Transcending Security

The rightful fear of anthrax is not the beginning of wisdom
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The United States government has been in a flurry of activity since 9/11. During the past year, in the words of the Department of Homeland Security website, the government has:

  • Deployed more than 4,000 FBI special agents and 3,000 support staff to the international investigation of the September 11 terrorist attacks—the largest criminal investigation in history.

  • Deployed more than 9,000 National Guard troops to help secure the nation's airports.

  • Dispensed antibiotics to thousands of people potentially exposed to anthrax mail attacks.

  • Acquired more than a billion doses of antibiotics and signed agreements for the procurement of the smallpox vaccine.

  • Provided round-the-clock security at 348 dams and reservoirs and 58 hydroelectric power plants, including the Hoover, Grand Coulee, Glen Canyon, and Shasta dams.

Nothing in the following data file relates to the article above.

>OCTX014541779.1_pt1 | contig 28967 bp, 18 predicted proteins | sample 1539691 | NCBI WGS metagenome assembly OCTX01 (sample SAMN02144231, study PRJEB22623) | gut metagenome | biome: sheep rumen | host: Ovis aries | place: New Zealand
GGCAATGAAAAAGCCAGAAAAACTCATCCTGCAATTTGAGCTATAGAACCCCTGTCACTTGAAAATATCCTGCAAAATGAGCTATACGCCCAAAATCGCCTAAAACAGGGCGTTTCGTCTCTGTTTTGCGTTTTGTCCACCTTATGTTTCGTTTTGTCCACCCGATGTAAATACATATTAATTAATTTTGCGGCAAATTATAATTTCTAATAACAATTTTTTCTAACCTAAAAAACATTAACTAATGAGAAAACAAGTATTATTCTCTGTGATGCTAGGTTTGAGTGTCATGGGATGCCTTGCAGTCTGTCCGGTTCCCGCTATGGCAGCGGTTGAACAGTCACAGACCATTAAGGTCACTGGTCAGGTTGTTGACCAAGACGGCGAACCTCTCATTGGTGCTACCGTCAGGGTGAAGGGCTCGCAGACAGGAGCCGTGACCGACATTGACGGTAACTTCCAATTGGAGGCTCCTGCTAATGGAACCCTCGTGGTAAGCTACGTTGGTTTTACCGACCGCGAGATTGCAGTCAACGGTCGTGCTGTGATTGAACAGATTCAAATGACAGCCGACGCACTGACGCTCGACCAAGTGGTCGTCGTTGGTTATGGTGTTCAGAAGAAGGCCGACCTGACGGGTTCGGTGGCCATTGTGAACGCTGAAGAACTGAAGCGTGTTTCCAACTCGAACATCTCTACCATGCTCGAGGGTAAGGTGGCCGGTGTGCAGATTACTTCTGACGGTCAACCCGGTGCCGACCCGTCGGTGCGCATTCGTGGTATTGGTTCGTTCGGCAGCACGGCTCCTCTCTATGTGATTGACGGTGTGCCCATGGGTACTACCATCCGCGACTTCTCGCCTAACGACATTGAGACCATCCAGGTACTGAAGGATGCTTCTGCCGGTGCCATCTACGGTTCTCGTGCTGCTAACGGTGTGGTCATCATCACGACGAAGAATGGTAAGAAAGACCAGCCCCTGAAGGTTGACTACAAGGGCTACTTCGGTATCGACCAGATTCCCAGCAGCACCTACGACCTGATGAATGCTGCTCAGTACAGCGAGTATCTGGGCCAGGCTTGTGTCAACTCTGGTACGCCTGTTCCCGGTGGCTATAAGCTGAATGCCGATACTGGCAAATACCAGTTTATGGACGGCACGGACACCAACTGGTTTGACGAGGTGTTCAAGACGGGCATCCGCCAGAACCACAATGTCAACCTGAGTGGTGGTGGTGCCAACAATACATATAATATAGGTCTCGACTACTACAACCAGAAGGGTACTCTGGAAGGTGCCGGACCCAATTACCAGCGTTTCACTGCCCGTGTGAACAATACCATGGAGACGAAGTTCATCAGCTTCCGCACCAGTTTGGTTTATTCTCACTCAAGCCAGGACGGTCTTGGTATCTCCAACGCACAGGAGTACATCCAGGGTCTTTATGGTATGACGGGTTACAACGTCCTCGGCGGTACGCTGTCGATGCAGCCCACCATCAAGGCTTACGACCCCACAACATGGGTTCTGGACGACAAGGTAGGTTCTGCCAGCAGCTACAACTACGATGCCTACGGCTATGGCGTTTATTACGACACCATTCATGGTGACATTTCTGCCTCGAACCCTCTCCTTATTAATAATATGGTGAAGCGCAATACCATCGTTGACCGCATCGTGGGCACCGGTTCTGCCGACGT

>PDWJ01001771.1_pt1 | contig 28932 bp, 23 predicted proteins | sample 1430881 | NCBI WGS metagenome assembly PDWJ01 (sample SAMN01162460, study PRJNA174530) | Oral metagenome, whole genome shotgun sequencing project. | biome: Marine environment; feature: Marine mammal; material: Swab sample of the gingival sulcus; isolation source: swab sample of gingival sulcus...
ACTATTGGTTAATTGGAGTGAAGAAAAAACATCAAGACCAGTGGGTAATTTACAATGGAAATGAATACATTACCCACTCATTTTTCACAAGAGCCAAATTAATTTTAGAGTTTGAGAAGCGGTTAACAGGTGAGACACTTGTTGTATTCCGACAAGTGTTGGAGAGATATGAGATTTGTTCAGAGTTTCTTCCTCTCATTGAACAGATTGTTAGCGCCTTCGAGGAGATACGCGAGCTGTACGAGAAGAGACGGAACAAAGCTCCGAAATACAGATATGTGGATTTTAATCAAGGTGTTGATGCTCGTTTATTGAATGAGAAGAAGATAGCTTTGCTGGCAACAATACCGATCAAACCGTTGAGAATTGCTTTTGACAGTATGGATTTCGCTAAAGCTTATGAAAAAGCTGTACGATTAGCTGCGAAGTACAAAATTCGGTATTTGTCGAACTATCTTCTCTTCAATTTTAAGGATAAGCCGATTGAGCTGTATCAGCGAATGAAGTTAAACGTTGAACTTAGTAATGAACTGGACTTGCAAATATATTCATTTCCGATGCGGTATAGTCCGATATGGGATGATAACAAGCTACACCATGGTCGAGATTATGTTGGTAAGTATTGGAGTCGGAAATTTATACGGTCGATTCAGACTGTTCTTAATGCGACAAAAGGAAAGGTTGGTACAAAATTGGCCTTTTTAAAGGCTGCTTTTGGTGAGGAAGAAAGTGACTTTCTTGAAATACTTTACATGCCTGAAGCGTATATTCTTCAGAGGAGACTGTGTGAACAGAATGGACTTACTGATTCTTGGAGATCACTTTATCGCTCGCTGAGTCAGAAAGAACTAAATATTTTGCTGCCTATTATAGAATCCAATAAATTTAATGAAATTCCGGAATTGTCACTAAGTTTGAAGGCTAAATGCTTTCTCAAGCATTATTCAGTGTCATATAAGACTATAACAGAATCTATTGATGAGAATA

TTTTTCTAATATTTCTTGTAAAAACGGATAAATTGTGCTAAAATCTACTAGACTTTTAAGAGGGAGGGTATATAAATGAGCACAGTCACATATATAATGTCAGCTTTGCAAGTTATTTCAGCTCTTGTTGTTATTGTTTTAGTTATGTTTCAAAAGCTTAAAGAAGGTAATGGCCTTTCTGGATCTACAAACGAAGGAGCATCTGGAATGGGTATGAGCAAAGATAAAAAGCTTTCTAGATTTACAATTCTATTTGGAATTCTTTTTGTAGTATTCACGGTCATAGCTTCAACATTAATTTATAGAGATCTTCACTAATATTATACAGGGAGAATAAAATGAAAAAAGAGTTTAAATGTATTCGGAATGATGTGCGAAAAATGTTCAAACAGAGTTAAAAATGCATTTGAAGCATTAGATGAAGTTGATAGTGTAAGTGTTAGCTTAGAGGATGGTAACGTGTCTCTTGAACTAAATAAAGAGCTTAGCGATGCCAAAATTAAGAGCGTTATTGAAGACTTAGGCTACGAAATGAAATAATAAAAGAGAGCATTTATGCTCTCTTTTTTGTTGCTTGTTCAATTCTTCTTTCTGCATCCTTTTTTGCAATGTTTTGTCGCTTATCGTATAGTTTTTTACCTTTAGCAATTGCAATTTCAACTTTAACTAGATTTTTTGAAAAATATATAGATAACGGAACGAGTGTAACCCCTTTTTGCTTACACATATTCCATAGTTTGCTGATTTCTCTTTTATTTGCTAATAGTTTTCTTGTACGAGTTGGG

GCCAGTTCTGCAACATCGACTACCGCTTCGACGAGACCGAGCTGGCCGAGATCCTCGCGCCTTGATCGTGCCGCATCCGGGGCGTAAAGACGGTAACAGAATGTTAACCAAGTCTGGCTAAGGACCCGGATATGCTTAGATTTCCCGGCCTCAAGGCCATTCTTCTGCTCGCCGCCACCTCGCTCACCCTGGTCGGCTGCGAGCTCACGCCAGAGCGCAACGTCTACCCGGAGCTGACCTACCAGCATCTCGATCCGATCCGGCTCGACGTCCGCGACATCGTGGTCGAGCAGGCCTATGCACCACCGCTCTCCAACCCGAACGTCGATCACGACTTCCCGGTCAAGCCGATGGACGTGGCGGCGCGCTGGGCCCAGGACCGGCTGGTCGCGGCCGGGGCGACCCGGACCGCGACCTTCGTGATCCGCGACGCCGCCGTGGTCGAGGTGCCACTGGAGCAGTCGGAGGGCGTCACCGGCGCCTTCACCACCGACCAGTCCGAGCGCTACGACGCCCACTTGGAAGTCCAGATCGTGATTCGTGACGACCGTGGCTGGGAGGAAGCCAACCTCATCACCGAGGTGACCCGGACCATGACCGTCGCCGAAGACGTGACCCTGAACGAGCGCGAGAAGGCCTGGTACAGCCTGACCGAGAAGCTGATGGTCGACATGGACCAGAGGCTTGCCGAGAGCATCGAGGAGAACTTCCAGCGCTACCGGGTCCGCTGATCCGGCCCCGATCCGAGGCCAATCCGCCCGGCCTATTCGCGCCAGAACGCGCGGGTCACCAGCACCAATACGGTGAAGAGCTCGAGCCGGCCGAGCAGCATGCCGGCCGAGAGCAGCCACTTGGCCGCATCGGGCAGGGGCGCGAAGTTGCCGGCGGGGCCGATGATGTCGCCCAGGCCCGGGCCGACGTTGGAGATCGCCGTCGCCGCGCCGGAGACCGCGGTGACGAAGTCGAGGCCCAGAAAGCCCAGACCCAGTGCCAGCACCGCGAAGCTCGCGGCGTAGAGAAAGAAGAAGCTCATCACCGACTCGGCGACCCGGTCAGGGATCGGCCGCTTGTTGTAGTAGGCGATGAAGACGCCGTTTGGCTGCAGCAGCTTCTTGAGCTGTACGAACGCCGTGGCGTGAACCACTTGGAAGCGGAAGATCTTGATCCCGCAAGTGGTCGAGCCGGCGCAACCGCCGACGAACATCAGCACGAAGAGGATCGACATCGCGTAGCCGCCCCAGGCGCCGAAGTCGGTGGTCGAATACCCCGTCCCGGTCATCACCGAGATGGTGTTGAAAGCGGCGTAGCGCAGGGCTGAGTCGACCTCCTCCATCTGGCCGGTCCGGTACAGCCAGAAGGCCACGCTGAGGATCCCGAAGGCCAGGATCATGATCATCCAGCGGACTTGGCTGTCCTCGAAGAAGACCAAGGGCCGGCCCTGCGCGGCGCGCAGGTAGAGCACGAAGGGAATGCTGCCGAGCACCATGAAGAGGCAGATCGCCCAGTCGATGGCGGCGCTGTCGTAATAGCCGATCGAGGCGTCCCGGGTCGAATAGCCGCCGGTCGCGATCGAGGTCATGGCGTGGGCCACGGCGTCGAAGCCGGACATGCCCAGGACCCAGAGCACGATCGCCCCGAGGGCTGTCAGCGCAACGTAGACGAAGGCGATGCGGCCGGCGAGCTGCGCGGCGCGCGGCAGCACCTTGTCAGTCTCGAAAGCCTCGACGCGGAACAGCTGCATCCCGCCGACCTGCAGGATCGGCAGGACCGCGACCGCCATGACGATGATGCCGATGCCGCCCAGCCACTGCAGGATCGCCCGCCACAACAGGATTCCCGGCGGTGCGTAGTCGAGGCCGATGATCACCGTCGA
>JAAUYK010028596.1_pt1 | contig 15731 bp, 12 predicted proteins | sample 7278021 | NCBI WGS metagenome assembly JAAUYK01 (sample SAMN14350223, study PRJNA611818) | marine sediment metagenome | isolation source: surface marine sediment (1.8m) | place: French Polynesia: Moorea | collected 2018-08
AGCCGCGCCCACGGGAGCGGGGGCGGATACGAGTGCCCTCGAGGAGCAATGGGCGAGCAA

That's an impressive response—and only a small part of a very long list of measures. The $10 billion-plus for these protections has been money well spent. Terrorism is not a fad that extremists will soon tire of. It's been brewing for decades. Anthony Lake, in Six Nightmares: Real Threats in a Dangerous World and How America Can Meet Them (Little, Brown, 2000), details the recent history of U.S.-based terrorists (such as Aryan Nation) turning to chemical weapons of mass destruction.

Internationally, the problem is more frightening. One reason the Bush administration is making noises about invading Iraq is that nation's public acknowledgment of its chemical weapons reserve.

In the 1990s, Iraq declared it had 2,245 gallons of anthrax, 5,125 gallons of botulinum toxin, and 4 metric tons of the nerve agent VX—all of which combined could kill everyone on Earth several times over. Since Saddam Hussein turned away weapons inspectors ...

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